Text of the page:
Types of Memory
So far, we’ve been talking generally about the way a stimulus gets encoded into long-term memory, but there isn’t just one general type of memory. There are actually several different types of memory that are encoded and retrieved in distinct ways. Some types of memory will be more appropriate to focus on, depending on your subject matter, and learning design can often benefit from taking advantage of different types of memory.
There’s a well-known story in psychology about an amnesia patient who did not have the ability to form new explicit memories. Her doctor had to reintroduce himself to her every time they met, because she couldn’t remember him from day to day.
One day, as an experiment, the doctor hid a small sharp object in his hand when he shook the patient’s hand in greeting.
When he followed up with her later, she had no explicit memory of meeting him, and needed to be introduced to him yet again, but when he offered his hand, she didn’t want to shake it, even though, when asked, she couldn’t give any reason for her reluctance.
This suggests that memories are processed in different ways, and that people are not consciously aware of all their memories.
What you know you know—The overlapping area (above) is your explicit memory. You know it and you know you know it, and you can talk about it if needed.
What you don’t know you know—The rest of the blue area is your tacit memory. You know it, but you couldn’t describe it in any detail or talk about it in a meaningful way. Sometimes it is things you forgot you knew, and other times it is things that are encoded in memory without your conscious awareness. You don’t need to be an amnesiac to have tacit knowledge.
What you only think you know—The yellow area is made up of things you only think you know, but when you try to use those bits, your knowledge is incomplete or reconstructed incorrectly. Everybody has this—it’s part of the messy human cognition process.
Within these categories, there are many different types of memory. We are still very much in the process of understanding how different types of memory work in the brain, but some of the types of memory include:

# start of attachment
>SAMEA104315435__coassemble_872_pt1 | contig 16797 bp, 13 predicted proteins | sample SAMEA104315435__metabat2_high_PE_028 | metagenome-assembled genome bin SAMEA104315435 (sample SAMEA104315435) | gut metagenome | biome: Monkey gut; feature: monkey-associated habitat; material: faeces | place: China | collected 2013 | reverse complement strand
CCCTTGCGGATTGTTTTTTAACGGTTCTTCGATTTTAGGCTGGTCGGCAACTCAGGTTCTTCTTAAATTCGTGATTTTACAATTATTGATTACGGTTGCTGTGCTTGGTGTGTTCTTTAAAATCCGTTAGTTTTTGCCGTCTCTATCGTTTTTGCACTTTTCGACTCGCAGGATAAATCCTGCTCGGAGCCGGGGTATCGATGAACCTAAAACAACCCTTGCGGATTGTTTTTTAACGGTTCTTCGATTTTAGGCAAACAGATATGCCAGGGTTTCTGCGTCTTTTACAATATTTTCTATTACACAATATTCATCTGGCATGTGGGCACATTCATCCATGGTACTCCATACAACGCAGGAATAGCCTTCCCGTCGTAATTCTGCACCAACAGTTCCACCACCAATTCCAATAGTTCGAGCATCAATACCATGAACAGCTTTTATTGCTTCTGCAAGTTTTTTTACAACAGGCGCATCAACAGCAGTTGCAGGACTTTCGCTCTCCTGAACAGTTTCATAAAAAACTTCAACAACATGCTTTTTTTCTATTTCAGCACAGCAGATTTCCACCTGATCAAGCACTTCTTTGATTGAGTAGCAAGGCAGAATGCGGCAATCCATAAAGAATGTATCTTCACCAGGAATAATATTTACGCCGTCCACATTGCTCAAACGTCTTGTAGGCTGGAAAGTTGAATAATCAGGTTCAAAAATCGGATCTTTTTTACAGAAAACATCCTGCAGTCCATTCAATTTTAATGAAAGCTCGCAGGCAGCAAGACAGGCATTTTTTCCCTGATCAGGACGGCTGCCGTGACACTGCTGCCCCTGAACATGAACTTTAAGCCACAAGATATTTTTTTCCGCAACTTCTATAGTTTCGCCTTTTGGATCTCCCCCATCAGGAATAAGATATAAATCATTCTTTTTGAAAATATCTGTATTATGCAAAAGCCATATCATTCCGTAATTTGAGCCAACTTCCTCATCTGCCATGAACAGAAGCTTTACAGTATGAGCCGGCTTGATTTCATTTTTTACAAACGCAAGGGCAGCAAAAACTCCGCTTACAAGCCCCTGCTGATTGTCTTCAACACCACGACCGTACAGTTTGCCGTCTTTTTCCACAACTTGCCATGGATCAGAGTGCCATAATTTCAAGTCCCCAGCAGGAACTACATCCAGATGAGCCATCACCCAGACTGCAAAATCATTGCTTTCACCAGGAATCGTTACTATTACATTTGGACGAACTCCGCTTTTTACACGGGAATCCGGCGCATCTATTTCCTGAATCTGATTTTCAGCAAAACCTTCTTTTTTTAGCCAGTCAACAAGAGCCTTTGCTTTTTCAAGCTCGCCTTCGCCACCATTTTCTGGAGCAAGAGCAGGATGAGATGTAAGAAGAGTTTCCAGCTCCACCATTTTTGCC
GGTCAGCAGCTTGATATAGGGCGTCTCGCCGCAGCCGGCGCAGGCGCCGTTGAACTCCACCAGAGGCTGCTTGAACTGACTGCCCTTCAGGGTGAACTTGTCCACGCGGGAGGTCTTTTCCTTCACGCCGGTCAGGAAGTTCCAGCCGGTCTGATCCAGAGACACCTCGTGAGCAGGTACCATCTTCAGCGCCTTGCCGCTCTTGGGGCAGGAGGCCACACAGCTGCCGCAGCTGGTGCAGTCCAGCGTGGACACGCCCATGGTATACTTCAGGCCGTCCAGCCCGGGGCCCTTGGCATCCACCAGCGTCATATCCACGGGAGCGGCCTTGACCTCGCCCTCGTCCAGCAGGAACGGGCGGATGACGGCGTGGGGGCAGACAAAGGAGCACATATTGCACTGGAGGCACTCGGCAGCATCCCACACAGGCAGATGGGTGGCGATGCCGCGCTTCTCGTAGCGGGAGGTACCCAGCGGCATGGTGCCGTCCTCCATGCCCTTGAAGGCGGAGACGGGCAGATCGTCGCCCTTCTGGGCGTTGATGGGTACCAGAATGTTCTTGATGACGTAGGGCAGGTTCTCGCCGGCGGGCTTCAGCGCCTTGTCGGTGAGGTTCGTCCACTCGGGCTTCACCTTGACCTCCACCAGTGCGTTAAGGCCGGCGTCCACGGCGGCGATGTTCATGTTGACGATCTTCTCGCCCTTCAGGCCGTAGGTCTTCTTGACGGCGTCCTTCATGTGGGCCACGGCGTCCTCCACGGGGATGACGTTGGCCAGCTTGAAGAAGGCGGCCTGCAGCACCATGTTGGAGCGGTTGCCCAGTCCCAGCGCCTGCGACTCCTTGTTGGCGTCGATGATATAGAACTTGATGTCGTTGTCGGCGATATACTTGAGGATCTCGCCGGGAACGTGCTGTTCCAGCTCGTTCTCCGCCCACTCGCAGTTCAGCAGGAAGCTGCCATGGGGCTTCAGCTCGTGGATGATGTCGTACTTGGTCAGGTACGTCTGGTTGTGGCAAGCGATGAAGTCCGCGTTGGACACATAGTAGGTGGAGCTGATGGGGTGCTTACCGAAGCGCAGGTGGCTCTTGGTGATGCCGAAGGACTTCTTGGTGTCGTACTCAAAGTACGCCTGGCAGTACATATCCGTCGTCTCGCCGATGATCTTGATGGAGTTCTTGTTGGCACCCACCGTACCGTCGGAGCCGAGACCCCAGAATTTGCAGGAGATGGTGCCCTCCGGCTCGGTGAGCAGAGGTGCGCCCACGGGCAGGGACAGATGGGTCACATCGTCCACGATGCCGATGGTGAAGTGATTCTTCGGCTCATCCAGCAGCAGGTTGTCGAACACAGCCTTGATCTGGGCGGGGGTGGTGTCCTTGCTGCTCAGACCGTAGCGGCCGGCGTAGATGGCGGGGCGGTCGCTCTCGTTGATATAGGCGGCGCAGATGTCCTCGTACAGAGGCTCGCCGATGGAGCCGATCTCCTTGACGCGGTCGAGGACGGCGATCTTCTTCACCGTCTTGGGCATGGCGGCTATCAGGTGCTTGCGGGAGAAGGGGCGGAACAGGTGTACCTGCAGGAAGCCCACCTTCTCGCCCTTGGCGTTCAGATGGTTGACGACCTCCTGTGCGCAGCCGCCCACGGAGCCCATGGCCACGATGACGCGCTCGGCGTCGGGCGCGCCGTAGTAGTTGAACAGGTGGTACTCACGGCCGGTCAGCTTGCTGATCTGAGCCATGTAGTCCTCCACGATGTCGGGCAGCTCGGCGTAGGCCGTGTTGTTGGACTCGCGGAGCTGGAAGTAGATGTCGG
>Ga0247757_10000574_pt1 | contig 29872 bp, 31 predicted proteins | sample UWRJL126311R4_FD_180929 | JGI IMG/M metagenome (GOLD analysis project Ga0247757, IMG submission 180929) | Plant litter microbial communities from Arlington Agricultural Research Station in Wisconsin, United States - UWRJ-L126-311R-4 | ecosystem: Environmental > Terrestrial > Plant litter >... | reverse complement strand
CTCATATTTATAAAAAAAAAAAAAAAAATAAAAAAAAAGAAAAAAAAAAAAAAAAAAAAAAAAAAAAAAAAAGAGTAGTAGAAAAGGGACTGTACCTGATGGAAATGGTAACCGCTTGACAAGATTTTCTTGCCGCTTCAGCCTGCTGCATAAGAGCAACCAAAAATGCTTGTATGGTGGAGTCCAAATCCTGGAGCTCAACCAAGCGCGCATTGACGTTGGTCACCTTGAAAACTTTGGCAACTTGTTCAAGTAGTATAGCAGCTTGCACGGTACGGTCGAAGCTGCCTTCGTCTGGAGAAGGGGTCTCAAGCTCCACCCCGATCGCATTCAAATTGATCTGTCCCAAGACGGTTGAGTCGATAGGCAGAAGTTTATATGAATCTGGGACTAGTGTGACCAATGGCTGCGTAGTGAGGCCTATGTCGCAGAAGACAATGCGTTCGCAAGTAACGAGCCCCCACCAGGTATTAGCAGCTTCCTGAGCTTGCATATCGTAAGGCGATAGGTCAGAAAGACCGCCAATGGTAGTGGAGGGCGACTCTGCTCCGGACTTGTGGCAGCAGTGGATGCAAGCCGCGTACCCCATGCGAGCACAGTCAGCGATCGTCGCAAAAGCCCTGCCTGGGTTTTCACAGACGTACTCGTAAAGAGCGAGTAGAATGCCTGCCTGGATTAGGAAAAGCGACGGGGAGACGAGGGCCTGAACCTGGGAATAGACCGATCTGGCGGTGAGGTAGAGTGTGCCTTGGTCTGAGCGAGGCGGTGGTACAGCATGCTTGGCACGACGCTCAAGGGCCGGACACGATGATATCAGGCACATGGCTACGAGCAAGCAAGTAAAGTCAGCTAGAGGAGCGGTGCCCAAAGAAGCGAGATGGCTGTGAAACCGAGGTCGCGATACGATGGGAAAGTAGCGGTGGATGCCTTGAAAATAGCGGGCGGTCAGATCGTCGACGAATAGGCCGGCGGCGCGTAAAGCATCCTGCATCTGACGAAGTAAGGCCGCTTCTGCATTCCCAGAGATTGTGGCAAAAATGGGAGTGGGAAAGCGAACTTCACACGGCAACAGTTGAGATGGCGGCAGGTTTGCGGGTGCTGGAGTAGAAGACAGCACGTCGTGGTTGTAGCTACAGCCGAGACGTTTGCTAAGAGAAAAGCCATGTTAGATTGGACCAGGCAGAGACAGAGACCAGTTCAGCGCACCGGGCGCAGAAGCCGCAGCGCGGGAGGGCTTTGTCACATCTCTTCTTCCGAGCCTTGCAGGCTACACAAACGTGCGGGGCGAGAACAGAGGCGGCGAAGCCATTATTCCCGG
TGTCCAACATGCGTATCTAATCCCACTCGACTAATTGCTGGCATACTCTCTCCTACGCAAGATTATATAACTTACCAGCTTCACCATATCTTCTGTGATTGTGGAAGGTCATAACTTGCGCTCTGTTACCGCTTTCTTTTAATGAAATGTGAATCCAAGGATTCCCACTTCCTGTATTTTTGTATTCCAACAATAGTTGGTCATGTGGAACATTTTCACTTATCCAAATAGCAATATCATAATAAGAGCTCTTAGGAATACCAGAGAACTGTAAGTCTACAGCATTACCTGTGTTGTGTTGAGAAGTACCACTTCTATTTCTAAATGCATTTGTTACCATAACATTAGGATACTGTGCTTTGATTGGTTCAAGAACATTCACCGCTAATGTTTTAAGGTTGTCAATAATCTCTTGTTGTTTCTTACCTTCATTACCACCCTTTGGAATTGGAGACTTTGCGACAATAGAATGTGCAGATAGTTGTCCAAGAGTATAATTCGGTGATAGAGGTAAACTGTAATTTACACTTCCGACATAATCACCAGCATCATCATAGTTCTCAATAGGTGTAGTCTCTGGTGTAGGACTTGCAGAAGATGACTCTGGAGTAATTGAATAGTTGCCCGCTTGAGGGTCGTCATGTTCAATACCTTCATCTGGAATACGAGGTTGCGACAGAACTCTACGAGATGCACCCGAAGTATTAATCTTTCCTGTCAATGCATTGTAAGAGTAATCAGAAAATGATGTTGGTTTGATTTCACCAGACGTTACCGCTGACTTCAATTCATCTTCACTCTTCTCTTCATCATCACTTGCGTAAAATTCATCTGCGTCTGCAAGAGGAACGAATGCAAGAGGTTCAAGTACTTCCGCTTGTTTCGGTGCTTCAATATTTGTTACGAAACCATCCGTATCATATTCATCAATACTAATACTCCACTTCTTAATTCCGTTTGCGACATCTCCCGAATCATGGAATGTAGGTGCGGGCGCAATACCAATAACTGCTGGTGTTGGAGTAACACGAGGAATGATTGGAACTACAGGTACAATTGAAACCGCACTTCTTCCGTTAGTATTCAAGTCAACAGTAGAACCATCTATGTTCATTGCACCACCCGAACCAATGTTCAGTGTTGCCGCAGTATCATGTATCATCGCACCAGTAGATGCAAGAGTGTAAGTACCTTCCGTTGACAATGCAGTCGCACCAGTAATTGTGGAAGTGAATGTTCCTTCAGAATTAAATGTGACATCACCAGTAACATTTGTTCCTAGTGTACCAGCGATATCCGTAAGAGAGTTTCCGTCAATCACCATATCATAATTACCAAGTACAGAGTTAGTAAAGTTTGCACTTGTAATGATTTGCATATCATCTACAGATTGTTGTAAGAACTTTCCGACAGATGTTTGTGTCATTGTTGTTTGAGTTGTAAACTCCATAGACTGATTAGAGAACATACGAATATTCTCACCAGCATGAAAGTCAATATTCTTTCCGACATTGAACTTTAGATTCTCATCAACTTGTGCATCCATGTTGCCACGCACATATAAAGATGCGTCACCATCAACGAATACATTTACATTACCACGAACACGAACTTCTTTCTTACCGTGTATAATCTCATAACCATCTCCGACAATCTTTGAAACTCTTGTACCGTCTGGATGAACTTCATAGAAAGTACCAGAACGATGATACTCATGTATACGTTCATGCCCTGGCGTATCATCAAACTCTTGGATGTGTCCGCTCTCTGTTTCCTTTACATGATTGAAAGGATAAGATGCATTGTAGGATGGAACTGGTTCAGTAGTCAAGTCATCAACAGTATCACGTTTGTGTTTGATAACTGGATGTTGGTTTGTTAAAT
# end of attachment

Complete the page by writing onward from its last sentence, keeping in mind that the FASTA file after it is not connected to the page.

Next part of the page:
- Declarative or semantic memory. This is stuff you can talk about—facts, principles, or ideas, like WWII ending in 1945 or your zip code.
- Episodic memory. This is also a form of declarative memory, but it’s specific to stories or recollections from your own experience, like what happened at your graduation or when you started your first job.
- Conditioned memory. Like Pavlov’s dog, we all have conditioned reactions to certain triggers, whether we realize it or not, like when a pet gets excited about the sound of the can opener that precedes getting fed.
- Procedural memory. This is memory for how to perform procedures, like driving a car or playing the piano.
- Flashbulb memories. We seem to have a special type of memory for highly emotionally charged events, like national catastrophes.
Each different type of memory has different characteristics and different applications.
Declarative or Semantic Memory
Declarative memory is mostly the stuff you know you know and can state explicitly, like facts, principles, or ideas.
Sometimes it’s stuff you put into your closet deliberately (multiplication tables, for example), and sometimes it’s material that you know despite not having made any conscious effort to retain it (everything I know about Britney Spears, for example).
Episodic memory is also a form of declarative memory, in that you can talk about it, but it’s related to specific events or experiences you’ve had.
For example, you may be able to remember a lot of things about dogs—they are pets, they have four legs, they are furry, they eat dog food, Scooby-Doo is a dog, and so on.
But you also probably have episodic memories about specific dogs that you’ve known—your childhood dog, the neighbor’s dog, or the scary dog that followed you to school when you were little.
Episodic memory refers specifically to our memory for things that have happened to us in our lives, but even when a particular story didn’t happen to us personally, we seem to have a singular ability to remember stories.
At the beginning of their book Made to Stick, Chip and Dan Heath compare two passages. The first is an urban legend (a man meets a woman in a bar and wakes up later in a bathtub full of ice with a kidney missing), and the second is a paragraph about the return-on-investment rationale for non-profit organizations (or something like that).